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I had an English teacher a long time ago who liked using ought to instead of should.
Do you think there is a large difference between these two words?
Is ought to more polite than should?
Is should more commanding?

What is your interpretation of the difference between these two words?
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Comments  (Page 2) 
In North American English, "ought" is very rarely used. In fact, I myself have never used it. I use "should", or construct the sentence differently to avoid using "ought".
ought to is more formal than should .
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Ought is a moral imperative; should is a suggestion.
AnonymousOught is a moral imperative
Only if morality is trivialized! Emotion: smile
You really ought to throw out those leftovers in the fridge. They're getting really smelly.
CJ
I'd say the difference in intenseness is rather nominal in modern English. If you were in a situation where you had to say ought to to intend 'stronger expectation/suggestion'
than should, why not try have to or must instead? These two should be more effective. The difference shouldn't be about which is more intense, but about which is more frequently used in which English speaking country and which is more formal, if there is difference also in formality.
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As a native speaker, I agree with what CalifJim has posted and respectfully disagree with what other posters have written. (At least for English as it is spoken in the Northeastern US; I don't know if it is different elsewhere.)

"Ought" and "should" are completely interchangeable in the ways described in CalifJim's earlier post. Certainly emphasis, tone, and context can make one of them firmer or more gentle--but in my opinion that is equally true of both words.

I've gone over in my head all the examples posted and could equally exchange "ought" for "should" in each one. I would gladly tell my guests, "You should come back sometime!" and I would be glad to hear it from someone hosting me.

Also, I don't agree that "ought" is uncommon in North American English. We have many expressions such as "I ought to give her a piece of my mind!" or "There ought to be a law!" ... or simply "Why, I oughta...." (the "oughta" spelling reflects how it is usually pronounced in these slangy expressions).

True, some of these are starting to sound a little old-fashioned now, but they sound perfectly natural in American English, and there's nothing "formal" or "gentle" about them! :-)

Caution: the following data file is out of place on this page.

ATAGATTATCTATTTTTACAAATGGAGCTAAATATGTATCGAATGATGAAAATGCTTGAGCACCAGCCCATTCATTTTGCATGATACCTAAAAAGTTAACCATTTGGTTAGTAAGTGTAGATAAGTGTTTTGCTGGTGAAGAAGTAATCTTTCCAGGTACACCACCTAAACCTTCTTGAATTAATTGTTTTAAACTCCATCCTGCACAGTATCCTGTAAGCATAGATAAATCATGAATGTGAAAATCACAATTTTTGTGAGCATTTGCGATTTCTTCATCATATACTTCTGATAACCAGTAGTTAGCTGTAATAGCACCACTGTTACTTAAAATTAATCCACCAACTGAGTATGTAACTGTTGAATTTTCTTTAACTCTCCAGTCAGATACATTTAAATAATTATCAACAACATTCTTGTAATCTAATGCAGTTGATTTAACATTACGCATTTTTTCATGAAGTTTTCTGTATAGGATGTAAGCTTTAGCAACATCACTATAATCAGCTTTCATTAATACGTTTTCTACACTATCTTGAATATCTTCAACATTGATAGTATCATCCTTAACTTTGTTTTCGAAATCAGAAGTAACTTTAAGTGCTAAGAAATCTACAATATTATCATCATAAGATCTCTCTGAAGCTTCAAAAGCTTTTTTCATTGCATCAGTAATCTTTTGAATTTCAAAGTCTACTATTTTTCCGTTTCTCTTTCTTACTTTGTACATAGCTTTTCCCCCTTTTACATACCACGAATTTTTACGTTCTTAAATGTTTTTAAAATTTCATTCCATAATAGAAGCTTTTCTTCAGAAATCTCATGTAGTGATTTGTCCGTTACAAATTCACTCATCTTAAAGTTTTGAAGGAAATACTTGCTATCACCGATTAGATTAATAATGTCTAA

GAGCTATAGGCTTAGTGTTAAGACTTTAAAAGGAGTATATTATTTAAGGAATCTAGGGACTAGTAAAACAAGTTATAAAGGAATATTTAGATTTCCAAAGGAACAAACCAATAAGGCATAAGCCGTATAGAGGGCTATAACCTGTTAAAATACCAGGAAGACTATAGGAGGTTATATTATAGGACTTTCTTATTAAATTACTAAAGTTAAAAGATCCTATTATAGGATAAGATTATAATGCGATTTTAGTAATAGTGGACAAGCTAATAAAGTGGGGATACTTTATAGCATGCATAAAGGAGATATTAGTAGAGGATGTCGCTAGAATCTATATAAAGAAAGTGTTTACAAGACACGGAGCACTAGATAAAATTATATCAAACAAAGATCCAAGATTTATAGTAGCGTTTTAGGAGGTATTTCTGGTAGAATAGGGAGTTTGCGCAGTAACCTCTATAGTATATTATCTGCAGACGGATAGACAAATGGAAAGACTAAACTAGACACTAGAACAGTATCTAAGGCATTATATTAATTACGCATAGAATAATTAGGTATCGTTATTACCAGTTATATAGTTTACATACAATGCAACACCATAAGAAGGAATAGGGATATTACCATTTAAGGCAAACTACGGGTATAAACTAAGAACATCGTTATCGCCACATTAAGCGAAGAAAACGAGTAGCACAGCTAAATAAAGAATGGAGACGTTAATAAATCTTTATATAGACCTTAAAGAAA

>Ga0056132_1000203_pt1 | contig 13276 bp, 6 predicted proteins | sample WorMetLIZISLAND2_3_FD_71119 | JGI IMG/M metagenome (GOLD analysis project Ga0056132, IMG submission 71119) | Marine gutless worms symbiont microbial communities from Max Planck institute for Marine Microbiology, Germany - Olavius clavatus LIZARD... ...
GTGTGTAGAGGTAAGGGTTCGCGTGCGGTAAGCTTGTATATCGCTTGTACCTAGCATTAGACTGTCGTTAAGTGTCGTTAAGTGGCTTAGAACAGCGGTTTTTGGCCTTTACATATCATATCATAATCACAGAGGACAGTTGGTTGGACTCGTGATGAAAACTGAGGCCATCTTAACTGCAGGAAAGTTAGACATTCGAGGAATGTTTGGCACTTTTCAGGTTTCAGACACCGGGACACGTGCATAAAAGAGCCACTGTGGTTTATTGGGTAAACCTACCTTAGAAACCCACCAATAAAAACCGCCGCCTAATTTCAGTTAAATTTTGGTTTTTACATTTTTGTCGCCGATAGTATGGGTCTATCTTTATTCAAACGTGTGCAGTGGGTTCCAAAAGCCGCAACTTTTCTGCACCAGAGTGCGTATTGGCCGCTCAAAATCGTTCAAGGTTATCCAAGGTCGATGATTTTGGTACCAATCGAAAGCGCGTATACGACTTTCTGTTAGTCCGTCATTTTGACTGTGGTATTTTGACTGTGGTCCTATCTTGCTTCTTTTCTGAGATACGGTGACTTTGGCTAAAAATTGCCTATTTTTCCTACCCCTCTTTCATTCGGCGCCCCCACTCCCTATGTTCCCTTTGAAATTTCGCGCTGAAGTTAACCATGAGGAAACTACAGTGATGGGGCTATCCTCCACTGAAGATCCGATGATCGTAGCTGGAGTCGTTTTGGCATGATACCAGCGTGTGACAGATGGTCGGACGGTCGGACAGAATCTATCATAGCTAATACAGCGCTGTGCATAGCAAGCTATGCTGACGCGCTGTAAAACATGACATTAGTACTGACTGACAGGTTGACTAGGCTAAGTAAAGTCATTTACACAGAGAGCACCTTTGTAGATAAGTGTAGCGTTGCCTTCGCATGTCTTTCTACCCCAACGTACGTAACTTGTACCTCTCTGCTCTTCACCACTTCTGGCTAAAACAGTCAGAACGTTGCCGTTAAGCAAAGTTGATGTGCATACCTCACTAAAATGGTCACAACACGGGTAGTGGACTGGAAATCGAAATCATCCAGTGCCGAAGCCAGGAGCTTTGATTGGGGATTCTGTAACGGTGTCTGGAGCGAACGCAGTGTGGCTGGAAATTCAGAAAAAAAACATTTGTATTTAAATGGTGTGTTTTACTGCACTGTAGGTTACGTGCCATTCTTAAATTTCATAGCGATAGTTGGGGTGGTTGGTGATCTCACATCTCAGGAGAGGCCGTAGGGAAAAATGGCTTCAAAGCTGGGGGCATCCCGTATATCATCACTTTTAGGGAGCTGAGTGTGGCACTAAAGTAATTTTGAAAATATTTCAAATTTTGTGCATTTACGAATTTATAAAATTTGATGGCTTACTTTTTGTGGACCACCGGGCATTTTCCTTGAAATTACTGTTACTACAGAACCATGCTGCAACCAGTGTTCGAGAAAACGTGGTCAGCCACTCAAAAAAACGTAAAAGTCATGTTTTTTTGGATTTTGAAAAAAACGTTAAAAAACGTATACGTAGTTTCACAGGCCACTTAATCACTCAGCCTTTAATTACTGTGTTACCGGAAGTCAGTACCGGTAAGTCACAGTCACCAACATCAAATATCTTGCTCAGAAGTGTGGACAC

From "Physics, 2nd Edition" by Douglas C. Giancoli[1] :

"Scientific laws are different from political laws in that the latter are prescriptive: they tell us how we must behave. Scientific laws are descriptive: they do not say how nature must behave, but rather describe how nature does behave."

Which modification, if either, seems congruent with the original?

"Scientific laws are different from political laws in that the latter are prescriptive: they tell us how we ought to behave. Scientific laws are descriptive: they do not say how nature ought to behave, but rather describe how nature shall behave."

"Scientific laws are different from political laws in that the latter are prescriptive: they tell us how we should behave. Scientific laws are descriptive: they do not say how nature should behave, but rather describe how nature ought to behave."

The Online Etymology Dictionary seems to suggest that at some point shall departed from the owes/obligation sense to "include 'futurity.' "

For further consideration:

"She owes to pay a dollar." (Currently true?)

"She owed to pay a dollar." (Previously true?)

"She ought to pay a dollar." (Same as line above?)

"She shall pay a dollar." (It is going to happen?)

"She should pay a dollar." (Previously true that it is going to happen?)

And the following farce:

Judge: "How much did she borrow from you?"
Lender: "She ought to pay a dollar."
Judge: "Very well. She shall pay a dollar within thirty days."
...Later...

Curious: "What happened at the trial?"
Trial attendee: "She should pay a dollar."

Ought the sun to rise tomorrow? Or should the sun rise tomorrow?

Should the answer have been easy, we would know the answer now. Ought the answer to have been easy, we would know the answer now.

[1] http://www.amazon.ca/s?_encoding=UTF8&search-alias=books-ca&field-author=Douglas%20C.%20Giancoli

[2] http://www.etymonline.com/index.php?term=shall
or ought is just like the worrd 'must', right?
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what is the main diffrence between both words
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